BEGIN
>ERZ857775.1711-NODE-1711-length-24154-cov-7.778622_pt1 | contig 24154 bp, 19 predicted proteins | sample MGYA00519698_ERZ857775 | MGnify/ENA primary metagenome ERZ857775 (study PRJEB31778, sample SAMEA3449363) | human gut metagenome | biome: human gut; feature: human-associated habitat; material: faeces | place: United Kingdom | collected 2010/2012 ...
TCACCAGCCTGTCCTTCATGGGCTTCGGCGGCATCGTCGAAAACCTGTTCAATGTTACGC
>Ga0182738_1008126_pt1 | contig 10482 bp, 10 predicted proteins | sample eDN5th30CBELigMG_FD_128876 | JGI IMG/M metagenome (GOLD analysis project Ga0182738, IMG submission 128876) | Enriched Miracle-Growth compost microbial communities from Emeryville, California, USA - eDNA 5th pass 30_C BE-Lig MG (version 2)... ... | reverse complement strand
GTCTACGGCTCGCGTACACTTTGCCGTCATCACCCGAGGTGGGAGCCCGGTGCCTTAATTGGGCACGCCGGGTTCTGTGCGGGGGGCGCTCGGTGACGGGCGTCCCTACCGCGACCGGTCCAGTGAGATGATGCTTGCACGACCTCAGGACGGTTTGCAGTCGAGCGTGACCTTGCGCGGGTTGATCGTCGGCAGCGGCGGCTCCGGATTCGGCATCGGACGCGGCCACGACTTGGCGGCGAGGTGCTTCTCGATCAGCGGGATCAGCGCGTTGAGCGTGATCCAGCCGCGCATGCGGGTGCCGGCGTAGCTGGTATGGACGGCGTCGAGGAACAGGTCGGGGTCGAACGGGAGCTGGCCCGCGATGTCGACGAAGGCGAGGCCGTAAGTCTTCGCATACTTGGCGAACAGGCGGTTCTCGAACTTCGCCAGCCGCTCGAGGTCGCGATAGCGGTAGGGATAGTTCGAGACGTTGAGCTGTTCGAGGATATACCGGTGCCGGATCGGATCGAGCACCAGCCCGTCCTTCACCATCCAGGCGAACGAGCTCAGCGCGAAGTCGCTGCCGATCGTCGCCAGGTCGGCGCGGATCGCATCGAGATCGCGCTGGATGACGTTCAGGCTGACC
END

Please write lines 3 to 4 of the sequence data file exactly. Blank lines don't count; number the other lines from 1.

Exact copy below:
>Ga0182738_1008126_pt1 | contig 10482 bp, 10 predicted proteins | sample eDN5th30CBELigMG_FD_128876 | JGI IMG/M metagenome (GOLD analysis project Ga0182738, IMG submission 128876) | Enriched Miracle-Growth compost microbial communities from Emeryville, California, USA - eDNA 5th pass 30_C BE-Lig MG (version 2)... ... | reverse complement strand
GTCTACGGCTCGCGTACACTTTGCCGTCATCACCCGAGGTGGGAGCCCGGTGCCTTAATTGGGCACGCCGGGTTCTGTGCGGGGGGCGCTCGGTGACGGGCGTCCCTACCGCGACCGGTCCAGTGAGATGATGCTTGCACGACCTCAGGACGGTTTGCAGTCGAGCGTGACCTTGCGCGGGTTGATCGTCGGCAGCGGCGGCTCCGGATTCGGCATCGGACGCGGCCACGACTTGGCGGCGAGGTGCTTCTCGATCAGCGGGATCAGCGCGTTGAGCGTGATCCAGCCGCGCATGCGGGTGCCGGCGTAGCTGGTATGGACGGCGTCGAGGAACAGGTCGGGGTCGAACGGGAGCTGGCCCGCGATGTCGACGAAGGCGAGGCCGTAAGTCTTCGCATACTTGGCGAACAGGCGGTTCTCGAACTTCGCCAGCCGCTCGAGGTCGCGATAGCGGTAGGGATAGTTCGAGACGTTGAGCTGTTCGAGGATATACCGGTGCCGGATCGGATCGAGCACCAGCCCGTCCTTCACCATCCAGGCGAACGAGCTCAGCGCGAAGTCGCTGCCGATCGTCGCCAGGTCGGCGCGGATCGCATCGAGATCGCGCTGGATGACGTTCAGGCTGACC